"That I don't know. That I don't know," he said, trailing off. "That I can't answer. I don't think I billed them any more."

But now Madrid says he has recently tried to get paid on all the work for Southwest he did during those years after the board joined with Southwest.

Last week, he said he called the county's law firm for an opinion about whether he could finally bill Southwest Housing. He said the lawyer at Gale, Sanchez & Wilson warned that "it wouldn't look good. It just wouldn't look good."

Indignant about the legal advice, Madrid said he hadn't given up the idea of collecting on the unpaid work. He said: "I've got to get paid. This is my profession. I've got to bring milk and cookies to the table."

A dispute has arisen over whether Madrid ever properly disclosed his financial stake in Southwest Housing to the board. He said he did disclose the relationship to the county's law firm orally and in a handwritten note.

"Do you think I would be so stupid not to do those things?" he asked. "I put it in writing. Absolutely!"

But Woody Wilson of the law firm denied that Madrid ever mentioned the contract work in any communication. "Never happened," Wilson said. "It's not true."

A records check shows that no conflict of interest disclosure statement is on file for Madrid.

Helping Southwest


Southwest has clearly enjoyed consistent support from Madrid in his public service role.

Meeting minutes show Madrid took an active role in discussions, closed executive sessions and decisions regarding the two projects ever since they were approved. He voted on various legal transactions. He also used his position to benefit Southwest in other less visible ways, according to fellow commissioners.

Board Commissioner Robert Grau said he recalls that Madrid opposed a move by new incoming commissioners early last year to renegotiate additional concessions from Southwest. The effort to improve the benefit to county taxpayers was successful, but Grau said Madrid fought it behind the scenes. "He was always the most outspoken," Grau said.

Madrid attended at least a half-dozen closed executive sessions where discussions about various legal issues about Miller's Pond and Palo Alto took place. In January 2004, Madrid emerged from one closed board session about Miller's Pond and voted in favor to "execute documents to close the transaction." It's unclear what they were.

Carol Abitz, a neighborhood activist who led a group that tried to kill the Miller's Pond project in 2003 at City Hall, said she recalled that Madrid attended council and zoning meetings as a board commissioner and spoke out in favor of the project and of Southwest.

Told that Madrid had been earning money on Southwest contracts recently, she said she was stunned.

"I think it's disgusting," Abitz said.

It remains unclear who initiated Madrid's business relationship with Southwest, him or the company.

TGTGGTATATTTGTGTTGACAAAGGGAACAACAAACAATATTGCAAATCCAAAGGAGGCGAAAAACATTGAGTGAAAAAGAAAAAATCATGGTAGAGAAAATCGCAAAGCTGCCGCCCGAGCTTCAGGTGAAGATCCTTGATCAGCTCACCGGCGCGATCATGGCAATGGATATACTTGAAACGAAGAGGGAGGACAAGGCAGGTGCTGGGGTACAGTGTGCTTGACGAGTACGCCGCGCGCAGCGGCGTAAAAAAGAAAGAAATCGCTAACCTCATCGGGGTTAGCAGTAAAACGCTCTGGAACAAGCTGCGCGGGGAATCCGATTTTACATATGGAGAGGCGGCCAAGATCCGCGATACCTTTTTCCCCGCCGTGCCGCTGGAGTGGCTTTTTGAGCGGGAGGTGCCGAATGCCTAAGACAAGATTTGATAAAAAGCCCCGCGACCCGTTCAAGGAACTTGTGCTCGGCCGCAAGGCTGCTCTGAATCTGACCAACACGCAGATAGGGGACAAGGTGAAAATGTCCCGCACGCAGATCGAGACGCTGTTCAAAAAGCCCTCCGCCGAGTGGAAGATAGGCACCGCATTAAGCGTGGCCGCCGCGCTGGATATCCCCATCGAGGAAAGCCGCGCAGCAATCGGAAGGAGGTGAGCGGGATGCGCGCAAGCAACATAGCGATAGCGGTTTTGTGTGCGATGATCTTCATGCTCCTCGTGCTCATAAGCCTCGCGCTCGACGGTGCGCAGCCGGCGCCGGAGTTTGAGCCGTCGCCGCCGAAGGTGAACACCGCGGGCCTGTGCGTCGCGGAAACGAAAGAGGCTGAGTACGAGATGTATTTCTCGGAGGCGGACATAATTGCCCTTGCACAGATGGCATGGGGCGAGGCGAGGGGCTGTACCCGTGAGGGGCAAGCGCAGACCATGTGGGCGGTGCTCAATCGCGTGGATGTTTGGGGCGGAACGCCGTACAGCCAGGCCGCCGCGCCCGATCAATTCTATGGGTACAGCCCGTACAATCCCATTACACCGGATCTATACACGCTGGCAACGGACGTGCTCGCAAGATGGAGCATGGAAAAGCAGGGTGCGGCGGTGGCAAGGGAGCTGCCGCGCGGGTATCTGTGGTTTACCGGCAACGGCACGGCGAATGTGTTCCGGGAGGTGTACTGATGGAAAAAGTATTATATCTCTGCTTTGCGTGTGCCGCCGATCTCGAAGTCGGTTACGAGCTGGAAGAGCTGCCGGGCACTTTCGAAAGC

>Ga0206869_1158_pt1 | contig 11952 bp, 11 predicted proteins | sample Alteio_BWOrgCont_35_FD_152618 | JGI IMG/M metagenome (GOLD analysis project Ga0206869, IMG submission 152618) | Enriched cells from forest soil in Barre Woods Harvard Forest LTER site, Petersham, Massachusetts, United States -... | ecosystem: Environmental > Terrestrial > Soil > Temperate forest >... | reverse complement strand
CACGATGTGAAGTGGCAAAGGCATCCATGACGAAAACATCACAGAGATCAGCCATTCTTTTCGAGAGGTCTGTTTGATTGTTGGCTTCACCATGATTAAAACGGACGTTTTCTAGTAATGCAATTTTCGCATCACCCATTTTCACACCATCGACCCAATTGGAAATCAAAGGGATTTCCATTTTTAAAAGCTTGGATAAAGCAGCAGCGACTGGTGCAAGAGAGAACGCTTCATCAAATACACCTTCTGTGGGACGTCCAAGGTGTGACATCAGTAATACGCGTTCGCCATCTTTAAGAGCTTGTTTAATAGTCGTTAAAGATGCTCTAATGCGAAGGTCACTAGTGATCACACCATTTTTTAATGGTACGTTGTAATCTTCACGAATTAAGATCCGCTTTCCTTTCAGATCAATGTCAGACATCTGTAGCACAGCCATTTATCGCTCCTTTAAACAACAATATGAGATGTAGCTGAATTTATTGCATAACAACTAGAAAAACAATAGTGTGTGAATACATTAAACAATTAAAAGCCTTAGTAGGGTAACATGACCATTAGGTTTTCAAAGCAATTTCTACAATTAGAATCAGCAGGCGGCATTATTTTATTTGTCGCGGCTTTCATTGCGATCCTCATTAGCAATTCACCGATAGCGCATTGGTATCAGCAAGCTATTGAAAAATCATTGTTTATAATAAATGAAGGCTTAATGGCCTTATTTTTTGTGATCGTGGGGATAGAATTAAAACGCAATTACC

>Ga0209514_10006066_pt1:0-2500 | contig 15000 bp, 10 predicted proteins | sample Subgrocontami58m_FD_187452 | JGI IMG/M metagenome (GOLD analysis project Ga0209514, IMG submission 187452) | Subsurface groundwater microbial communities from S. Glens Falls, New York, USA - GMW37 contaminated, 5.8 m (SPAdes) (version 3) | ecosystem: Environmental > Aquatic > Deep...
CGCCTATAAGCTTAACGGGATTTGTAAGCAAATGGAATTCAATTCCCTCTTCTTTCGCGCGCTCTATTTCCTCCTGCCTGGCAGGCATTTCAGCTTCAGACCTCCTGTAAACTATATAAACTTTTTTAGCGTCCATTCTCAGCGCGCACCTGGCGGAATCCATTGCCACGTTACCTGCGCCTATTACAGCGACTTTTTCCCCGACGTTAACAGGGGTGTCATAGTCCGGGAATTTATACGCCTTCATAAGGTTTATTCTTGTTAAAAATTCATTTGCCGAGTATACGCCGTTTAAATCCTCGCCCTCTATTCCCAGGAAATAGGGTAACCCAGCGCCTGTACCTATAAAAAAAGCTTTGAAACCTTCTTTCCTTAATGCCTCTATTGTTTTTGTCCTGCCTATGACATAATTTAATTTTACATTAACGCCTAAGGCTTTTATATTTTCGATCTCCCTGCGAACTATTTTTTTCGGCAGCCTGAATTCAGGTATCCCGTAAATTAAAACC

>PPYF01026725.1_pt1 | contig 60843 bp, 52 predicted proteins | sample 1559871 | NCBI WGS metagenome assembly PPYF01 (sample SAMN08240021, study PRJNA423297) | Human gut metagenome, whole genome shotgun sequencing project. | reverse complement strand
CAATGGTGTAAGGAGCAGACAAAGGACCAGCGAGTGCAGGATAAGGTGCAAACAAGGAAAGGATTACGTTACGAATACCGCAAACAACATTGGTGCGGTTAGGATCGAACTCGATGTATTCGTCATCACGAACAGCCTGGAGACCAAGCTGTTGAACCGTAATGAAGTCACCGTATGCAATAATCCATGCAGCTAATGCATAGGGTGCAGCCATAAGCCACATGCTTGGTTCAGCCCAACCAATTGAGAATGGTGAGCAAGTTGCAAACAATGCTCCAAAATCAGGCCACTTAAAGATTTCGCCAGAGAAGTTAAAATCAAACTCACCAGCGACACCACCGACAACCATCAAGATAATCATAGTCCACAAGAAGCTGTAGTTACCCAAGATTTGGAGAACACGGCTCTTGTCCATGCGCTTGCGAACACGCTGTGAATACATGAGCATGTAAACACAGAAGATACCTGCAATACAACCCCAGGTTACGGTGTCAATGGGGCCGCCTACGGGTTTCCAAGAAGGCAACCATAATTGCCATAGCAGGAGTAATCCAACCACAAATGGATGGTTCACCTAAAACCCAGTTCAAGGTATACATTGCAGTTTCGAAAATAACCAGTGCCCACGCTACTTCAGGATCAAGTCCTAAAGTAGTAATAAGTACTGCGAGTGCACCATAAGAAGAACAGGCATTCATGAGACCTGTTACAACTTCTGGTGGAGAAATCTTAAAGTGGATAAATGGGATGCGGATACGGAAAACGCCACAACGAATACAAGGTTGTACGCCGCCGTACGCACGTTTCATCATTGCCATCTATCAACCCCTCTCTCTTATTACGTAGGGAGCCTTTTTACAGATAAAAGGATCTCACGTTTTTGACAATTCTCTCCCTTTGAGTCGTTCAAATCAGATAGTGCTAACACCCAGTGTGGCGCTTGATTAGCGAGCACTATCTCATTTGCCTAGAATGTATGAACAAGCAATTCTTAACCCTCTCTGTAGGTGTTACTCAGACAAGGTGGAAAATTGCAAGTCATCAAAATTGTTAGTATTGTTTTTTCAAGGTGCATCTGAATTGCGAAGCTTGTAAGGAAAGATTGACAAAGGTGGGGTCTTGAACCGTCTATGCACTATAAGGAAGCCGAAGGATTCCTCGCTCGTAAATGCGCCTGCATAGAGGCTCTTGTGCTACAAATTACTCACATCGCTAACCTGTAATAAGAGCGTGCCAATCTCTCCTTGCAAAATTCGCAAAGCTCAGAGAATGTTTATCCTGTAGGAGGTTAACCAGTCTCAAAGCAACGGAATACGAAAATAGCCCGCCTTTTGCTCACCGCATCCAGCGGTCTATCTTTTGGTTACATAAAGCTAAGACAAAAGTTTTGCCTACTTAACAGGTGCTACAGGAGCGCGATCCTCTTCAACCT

Madrid said he couldn't recall whether he or Southwest's representative at the time, Bill Fisher, initiated the idea.

"I think it was a mutual kind of decision," Madrid said.

Fisher, who left Southwest Housing in early 2003, declined to comment about why Southwest wanted to have Madrid as a contractor.

Fisher's successor as Southwest Housing's point man in San Antonio from 2003 through about early 2005, David Marquez, initially agreed to speak but said he'd call back after seeking an attorney's advice. He did not call back and did not return subsequent phone calls over three days.

Leaving, but defiant

Madrid submitted his resignation from the board earlier this month ? to become effective when a replacement is found ? after the Express-News requested records of the board's two partnerships with Southwest Housing and commissioners ordered an audit.

Madrid blames Busch and Grau for forcing his departure.

At one point, about a year ago, Bexar County First Assistant District Attorney Cliff Herberg said board commissioners he would not identify came to him with suspicions about Madrid's Southwest Housing business relationship.

Herberg said that at about the time his office began to investigate in late June of last year, news of FBI raids on Southwest Housing's Dallas offices and at Dallas City Hall broke, and he referred the matter to the bureau.

The FBI declined to comment.

Chairman Rodriguez, Grau and Busch said they did not know of Madrid's contract work for Southwest Housing until informed by the Express-News. During an emergency meeting called Tuesday, the board accepted Madrid's resignation.

But Madrid does not accept their condemnation.

"I was very responsible for getting those projects built. We have made people happy, and we have helped those areas with housing," he said. "I've done a lot of work for that board, and, unfortunately, I'm going out with a bad taste in my mouth."